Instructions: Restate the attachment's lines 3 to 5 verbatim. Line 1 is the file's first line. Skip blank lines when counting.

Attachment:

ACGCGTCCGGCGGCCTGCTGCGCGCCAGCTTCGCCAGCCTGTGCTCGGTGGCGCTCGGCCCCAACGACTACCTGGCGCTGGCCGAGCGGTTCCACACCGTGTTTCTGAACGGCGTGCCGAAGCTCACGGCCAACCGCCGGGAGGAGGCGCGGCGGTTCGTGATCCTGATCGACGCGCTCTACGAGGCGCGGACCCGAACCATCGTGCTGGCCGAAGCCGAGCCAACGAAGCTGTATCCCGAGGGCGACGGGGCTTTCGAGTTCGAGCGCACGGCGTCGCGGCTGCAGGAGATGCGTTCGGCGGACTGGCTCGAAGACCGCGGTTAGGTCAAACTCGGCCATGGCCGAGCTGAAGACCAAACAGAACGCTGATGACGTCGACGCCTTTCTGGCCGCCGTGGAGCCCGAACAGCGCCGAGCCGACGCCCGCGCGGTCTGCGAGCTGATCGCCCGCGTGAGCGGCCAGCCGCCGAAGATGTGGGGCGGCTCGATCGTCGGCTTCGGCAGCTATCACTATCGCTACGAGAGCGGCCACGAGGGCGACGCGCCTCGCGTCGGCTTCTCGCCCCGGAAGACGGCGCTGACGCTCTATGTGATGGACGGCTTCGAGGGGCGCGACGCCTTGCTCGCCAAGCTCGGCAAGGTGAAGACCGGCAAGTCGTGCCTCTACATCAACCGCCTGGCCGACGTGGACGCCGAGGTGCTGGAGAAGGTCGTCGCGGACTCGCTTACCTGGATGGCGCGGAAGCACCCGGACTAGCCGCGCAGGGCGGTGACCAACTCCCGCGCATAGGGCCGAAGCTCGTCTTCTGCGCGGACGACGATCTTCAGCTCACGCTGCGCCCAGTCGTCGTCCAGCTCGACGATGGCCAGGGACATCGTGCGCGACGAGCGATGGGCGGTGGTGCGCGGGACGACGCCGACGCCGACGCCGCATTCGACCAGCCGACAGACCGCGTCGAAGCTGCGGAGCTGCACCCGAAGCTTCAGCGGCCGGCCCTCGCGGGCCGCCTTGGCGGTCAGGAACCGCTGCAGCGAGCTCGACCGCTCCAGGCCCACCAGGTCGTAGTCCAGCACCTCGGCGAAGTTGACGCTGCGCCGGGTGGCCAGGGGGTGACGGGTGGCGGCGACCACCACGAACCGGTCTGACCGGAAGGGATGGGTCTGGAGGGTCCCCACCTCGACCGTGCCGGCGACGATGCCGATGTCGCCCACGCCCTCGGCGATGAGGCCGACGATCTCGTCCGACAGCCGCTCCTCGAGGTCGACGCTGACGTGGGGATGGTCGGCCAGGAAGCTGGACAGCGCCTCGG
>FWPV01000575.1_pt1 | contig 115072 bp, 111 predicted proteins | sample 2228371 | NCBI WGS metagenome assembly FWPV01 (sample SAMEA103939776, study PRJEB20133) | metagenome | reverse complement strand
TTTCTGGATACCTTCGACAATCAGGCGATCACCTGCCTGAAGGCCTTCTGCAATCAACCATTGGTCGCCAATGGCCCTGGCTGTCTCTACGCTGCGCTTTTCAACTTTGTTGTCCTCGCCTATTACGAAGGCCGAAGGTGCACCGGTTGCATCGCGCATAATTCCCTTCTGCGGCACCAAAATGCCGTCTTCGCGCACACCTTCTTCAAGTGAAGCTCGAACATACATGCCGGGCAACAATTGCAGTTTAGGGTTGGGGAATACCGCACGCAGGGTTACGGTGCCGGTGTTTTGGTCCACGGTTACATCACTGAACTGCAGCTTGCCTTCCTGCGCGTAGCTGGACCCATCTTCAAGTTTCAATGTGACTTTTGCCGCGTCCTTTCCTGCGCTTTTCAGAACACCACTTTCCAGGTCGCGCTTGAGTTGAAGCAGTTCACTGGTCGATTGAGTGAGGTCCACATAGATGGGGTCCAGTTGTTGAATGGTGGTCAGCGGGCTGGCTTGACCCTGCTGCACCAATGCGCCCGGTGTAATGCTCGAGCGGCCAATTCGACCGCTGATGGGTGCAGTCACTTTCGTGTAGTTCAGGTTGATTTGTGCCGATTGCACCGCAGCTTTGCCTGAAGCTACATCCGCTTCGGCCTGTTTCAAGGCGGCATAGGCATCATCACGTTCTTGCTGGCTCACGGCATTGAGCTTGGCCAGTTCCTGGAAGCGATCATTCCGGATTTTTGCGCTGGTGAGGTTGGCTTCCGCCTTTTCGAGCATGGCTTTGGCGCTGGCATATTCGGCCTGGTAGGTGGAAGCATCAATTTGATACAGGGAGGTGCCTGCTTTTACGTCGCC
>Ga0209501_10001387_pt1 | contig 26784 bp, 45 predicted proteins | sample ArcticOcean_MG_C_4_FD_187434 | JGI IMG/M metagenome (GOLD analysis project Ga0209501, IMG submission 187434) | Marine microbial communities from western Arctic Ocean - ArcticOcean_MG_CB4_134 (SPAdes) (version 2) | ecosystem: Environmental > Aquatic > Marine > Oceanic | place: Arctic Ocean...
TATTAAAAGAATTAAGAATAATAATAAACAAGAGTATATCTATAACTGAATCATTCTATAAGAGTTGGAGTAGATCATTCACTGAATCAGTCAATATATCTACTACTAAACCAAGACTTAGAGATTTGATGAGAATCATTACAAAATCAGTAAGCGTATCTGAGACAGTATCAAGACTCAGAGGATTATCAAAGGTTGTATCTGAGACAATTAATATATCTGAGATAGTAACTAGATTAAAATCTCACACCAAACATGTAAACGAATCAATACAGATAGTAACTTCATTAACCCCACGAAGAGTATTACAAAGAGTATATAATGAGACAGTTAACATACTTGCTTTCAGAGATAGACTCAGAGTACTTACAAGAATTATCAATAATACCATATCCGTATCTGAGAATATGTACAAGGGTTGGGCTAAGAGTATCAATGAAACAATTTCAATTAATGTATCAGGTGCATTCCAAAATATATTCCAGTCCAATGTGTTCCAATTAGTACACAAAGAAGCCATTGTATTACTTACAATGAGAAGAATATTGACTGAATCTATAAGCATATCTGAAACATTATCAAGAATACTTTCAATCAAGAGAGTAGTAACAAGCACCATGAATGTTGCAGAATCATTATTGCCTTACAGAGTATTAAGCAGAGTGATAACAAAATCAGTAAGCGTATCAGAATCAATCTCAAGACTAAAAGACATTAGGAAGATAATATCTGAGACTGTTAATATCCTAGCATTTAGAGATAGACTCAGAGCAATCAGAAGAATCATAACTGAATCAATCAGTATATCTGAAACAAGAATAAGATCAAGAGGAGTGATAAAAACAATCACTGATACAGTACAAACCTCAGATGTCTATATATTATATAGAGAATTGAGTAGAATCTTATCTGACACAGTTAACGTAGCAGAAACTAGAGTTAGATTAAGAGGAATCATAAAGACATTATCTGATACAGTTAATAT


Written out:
TTTCTGGATACCTTCGACAATCAGGCGATCACCTGCCTGAAGGCCTTCTGCAATCAACCATTGGTCGCCAATGGCCCTGGCTGTCTCTACGCTGCGCTTTTCAACTTTGTTGTCCTCGCCTATTACGAAGGCCGAAGGTGCACCGGTTGCATCGCGCATAATTCCCTTCTGCGGCACCAAAATGCCGTCTTCGCGCACACCTTCTTCAAGTGAAGCTCGAACATACATGCCGGGCAACAATTGCAGTTTAGGGTTGGGGAATACCGCACGCAGGGTTACGGTGCCGGTGTTTTGGTCCACGGTTACATCACTGAACTGCAGCTTGCCTTCCTGCGCGTAGCTGGACCCATCTTCAAGTTTCAATGTGACTTTTGCCGCGTCCTTTCCTGCGCTTTTCAGAACACCACTTTCCAGGTCGCGCTTGAGTTGAAGCAGTTCACTGGTCGATTGAGTGAGGTCCACATAGATGGGGTCCAGTTGTTGAATGGTGGTCAGCGGGCTGGCTTGACCCTGCTGCACCAATGCGCCCGGTGTAATGCTCGAGCGGCCAATTCGACCGCTGATGGGTGCAGTCACTTTCGTGTAGTTCAGGTTGATTTGTGCCGATTGCACCGCAGCTTTGCCTGAAGCTACATCCGCTTCGGCCTGTTTCAAGGCGGCATAGGCATCATCACGTTCTTGCTGGCTCACGGCATTGAGCTTGGCCAGTTCCTGGAAGCGATCATTCCGGATTTTTGCGCTGGTGAGGTTGGCTTCCGCCTTTTCGAGCATGGCTTTGGCGCTGGCATATTCGGCCTGGTAGGTGGAAGCATCAATTTGATACAGGGAGGTGCCTGCTTTTACGTCGCC
>Ga0209501_10001387_pt1 | contig 26784 bp, 45 predicted proteins | sample ArcticOcean_MG_C_4_FD_187434 | JGI IMG/M metagenome (GOLD analysis project Ga0209501, IMG submission 187434) | Marine microbial communities from western Arctic Ocean - ArcticOcean_MG_CB4_134 (SPAdes) (version 2) | ecosystem: Environmental > Aquatic > Marine > Oceanic | place: Arctic Ocean...
TATTAAAAGAATTAAGAATAATAATAAACAAGAGTATATCTATAACTGAATCATTCTATAAGAGTTGGAGTAGATCATTCACTGAATCAGTCAATATATCTACTACTAAACCAAGACTTAGAGATTTGATGAGAATCATTACAAAATCAGTAAGCGTATCTGAGACAGTATCAAGACTCAGAGGATTATCAAAGGTTGTATCTGAGACAATTAATATATCTGAGATAGTAACTAGATTAAAATCTCACACCAAACATGTAAACGAATCAATACAGATAGTAACTTCATTAACCCCACGAAGAGTATTACAAAGAGTATATAATGAGACAGTTAACATACTTGCTTTCAGAGATAGACTCAGAGTACTTACAAGAATTATCAATAATACCATATCCGTATCTGAGAATATGTACAAGGGTTGGGCTAAGAGTATCAATGAAACAATTTCAATTAATGTATCAGGTGCATTCCAAAATATATTCCAGTCCAATGTGTTCCAATTAGTACACAAAGAAGCCATTGTATTACTTACAATGAGAAGAATATTGACTGAATCTATAAGCATATCTGAAACATTATCAAGAATACTTTCAATCAAGAGAGTAGTAACAAGCACCATGAATGTTGCAGAATCATTATTGCCTTACAGAGTATTAAGCAGAGTGATAACAAAATCAGTAAGCGTATCAGAATCAATCTCAAGACTAAAAGACATTAGGAAGATAATATCTGAGACTGTTAATATCCTAGCATTTAGAGATAGACTCAGAGCAATCAGAAGAATCATAACTGAATCAATCAGTATATCTGAAACAAGAATAAGATCAAGAGGAGTGATAAAAACAATCACTGATACAGTACAAACCTCAGATGTCTATATATTATATAGAGAATTGAGTAGAATCTTATCTGACACAGTTAACGTAGCAGAAACTAGAGTTAGATTAAGAGGAATCATAAAGACATTATCTGATACAGTTAATAT